Lindows Launches $799 Linux Laptop

by Doc Searls

I was on the floor at Macworld last month when Steve Jobs shocked everybody by announcing an unexpectedly large raft of new products built on open-source platforms, including two slick new laptops.

Now, here I am, writing from the floor of the Desktop Linux Summit in San Diego, where Michael Robertson, the founder and CEO of the Summit's local host company, Lindows, has done the same for a much smaller audience (several hundred vs. several thousand) but potentially a much larger market. At the top of his list of announcements is an item that drew a gasp from the audience: a 2.9 pound, $799 Linux laptop, the Lindows MobilePC.

Here are the stats:

  • 933MHz VIA processor

  • 256MB RAM

  • USB 2.0

  • Firewire

  • Ethernet

  • 12.1" 1024x768 TFT display

  • PCMCIA slot

  • Compact Flash slot

Michael Robertson tells me “It has the same mini-ITX form factor that's in the Lindows Media computer.”

There's no WiFi or modem capabilities installed, but you can add a PCMCIA card for both. During the break I heard no complaints and plenty of kudos. (Nobody in the room had used one yet, though, other than Michael Robertson, who used the box to give his whole presentation.)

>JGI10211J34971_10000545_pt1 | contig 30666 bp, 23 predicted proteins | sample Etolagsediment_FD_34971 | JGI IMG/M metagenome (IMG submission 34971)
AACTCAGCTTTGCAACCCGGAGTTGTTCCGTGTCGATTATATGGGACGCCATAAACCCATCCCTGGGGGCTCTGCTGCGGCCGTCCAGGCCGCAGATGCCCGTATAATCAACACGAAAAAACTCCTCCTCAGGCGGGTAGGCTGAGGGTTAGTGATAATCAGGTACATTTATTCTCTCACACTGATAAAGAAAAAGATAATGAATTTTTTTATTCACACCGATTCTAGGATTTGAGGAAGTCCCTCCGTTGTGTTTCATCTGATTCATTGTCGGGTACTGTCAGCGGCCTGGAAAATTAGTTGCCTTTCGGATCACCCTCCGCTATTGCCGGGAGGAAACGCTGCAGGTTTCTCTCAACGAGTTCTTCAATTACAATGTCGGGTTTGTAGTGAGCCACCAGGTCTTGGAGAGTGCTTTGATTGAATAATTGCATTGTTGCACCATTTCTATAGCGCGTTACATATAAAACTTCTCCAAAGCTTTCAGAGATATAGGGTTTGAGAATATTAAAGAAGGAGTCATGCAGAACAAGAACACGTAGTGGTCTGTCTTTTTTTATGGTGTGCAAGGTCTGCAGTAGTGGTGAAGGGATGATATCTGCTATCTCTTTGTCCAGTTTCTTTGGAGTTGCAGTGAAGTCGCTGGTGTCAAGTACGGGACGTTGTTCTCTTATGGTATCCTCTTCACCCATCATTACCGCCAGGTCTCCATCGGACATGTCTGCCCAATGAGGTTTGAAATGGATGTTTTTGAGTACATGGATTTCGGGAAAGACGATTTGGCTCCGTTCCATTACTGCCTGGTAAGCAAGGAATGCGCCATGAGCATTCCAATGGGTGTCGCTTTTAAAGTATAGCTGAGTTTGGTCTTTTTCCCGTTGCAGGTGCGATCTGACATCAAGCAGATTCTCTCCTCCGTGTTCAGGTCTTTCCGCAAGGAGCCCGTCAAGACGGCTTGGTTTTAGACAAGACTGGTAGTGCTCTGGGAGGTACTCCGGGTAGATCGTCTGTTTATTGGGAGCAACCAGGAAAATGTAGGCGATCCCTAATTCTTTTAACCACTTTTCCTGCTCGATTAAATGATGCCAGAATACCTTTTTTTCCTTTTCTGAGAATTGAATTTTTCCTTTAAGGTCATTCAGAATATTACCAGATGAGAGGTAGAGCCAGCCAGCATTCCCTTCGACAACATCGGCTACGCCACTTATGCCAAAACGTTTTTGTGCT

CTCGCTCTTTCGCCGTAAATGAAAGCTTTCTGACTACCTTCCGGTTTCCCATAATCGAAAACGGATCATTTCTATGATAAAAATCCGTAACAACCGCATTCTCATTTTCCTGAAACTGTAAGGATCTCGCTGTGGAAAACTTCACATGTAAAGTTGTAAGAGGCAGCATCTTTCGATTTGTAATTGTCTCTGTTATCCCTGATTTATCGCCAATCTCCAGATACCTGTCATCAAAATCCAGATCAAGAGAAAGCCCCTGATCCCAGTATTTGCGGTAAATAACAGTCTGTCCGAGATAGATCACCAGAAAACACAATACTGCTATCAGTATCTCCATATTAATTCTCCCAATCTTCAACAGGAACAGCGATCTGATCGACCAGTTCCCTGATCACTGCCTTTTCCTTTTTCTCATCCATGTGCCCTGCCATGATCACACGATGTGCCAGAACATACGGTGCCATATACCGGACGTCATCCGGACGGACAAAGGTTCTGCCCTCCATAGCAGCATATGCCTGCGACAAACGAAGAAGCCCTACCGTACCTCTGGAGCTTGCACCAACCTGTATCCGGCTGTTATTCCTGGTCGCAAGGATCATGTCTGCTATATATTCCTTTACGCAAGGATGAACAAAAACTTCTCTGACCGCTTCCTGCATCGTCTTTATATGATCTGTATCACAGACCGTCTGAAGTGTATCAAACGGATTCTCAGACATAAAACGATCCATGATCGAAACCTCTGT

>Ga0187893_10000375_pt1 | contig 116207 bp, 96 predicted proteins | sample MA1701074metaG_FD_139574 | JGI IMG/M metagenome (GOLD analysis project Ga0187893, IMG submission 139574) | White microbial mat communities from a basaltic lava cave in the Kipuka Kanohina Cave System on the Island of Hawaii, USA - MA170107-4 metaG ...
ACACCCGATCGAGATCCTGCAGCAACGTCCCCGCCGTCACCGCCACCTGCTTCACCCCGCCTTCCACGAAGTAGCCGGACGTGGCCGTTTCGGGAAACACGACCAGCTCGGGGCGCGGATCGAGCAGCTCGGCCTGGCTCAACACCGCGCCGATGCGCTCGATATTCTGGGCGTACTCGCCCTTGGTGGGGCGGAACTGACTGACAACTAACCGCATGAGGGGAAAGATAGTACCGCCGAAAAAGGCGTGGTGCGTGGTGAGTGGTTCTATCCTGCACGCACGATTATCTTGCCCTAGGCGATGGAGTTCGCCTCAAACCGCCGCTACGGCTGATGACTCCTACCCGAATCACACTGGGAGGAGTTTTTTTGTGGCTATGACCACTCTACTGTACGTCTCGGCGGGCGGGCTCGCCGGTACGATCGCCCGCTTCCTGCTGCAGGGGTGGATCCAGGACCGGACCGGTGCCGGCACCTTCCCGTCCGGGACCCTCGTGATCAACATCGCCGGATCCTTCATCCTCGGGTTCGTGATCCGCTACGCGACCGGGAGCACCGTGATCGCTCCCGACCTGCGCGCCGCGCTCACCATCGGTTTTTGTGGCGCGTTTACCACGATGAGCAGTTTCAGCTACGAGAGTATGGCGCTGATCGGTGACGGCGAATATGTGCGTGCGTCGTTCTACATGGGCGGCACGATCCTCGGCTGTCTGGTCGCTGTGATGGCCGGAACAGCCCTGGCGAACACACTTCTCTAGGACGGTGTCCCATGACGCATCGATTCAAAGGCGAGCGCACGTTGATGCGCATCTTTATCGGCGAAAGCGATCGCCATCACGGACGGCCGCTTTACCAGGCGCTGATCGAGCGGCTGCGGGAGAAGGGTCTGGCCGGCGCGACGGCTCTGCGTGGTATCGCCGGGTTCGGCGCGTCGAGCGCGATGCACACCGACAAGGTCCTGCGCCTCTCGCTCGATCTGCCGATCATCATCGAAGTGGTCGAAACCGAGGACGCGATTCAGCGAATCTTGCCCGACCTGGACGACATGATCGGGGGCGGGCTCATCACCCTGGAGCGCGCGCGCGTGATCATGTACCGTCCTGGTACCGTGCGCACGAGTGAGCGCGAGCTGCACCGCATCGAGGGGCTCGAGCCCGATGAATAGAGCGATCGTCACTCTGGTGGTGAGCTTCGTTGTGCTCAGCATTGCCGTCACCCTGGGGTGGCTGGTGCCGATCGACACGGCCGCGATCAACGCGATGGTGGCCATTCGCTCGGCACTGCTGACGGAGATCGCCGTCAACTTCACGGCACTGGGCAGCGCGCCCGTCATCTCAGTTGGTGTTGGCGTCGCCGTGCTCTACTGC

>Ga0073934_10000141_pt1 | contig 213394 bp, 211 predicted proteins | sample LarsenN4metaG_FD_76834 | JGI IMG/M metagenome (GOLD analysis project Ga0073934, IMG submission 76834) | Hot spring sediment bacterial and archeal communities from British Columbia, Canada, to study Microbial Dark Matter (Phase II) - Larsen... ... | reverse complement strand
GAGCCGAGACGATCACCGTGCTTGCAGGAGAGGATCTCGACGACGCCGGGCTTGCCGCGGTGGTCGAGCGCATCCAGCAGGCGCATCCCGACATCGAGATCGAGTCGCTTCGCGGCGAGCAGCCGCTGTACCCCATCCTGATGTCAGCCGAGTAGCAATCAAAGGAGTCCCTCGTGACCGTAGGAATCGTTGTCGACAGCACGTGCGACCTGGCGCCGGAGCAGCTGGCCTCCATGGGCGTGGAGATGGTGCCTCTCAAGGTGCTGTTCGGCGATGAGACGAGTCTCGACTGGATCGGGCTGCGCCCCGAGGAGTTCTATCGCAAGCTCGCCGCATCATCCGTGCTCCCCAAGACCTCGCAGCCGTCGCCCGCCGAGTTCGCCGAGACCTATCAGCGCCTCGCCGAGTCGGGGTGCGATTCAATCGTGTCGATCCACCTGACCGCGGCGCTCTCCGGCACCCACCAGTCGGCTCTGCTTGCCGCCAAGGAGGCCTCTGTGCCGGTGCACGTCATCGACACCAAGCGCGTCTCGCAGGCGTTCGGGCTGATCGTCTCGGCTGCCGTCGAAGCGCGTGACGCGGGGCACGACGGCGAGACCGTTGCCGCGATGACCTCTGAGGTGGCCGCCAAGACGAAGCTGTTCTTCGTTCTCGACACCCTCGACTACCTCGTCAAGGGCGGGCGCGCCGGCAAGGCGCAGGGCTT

“This thing kicks ass!”, said Chris Pirillo of Lockergnome and TechTV, (that's him in the picture, with the laptop), before he moderated the panel that featured Debian project leader Bdale Garbee. Garbee gave me a more cautious response (his day job is with HP): “Pre-loading Linux on a laptop is always a good idea.” (LindowsOS is based on Debian.)

One show attendee told me, “This is down in the discretionary price range—I look at it as a highly loaded Linux PDA.” I'll have more of a chance to kick it around later. But from a quick once-over, it appears to be solid, which is a prime consideration for a laptop (ab)user like me.

Lindows MobilePC is ready to buy and ship today (links to vendors are on the MobilePC page). If any readers make the plunge, we'll be eager to hear reports.

I'll be issuing more dispatches from the Summit, which runs through tomorrow.

Doc Searls ( is senior editor of Linux Journal.

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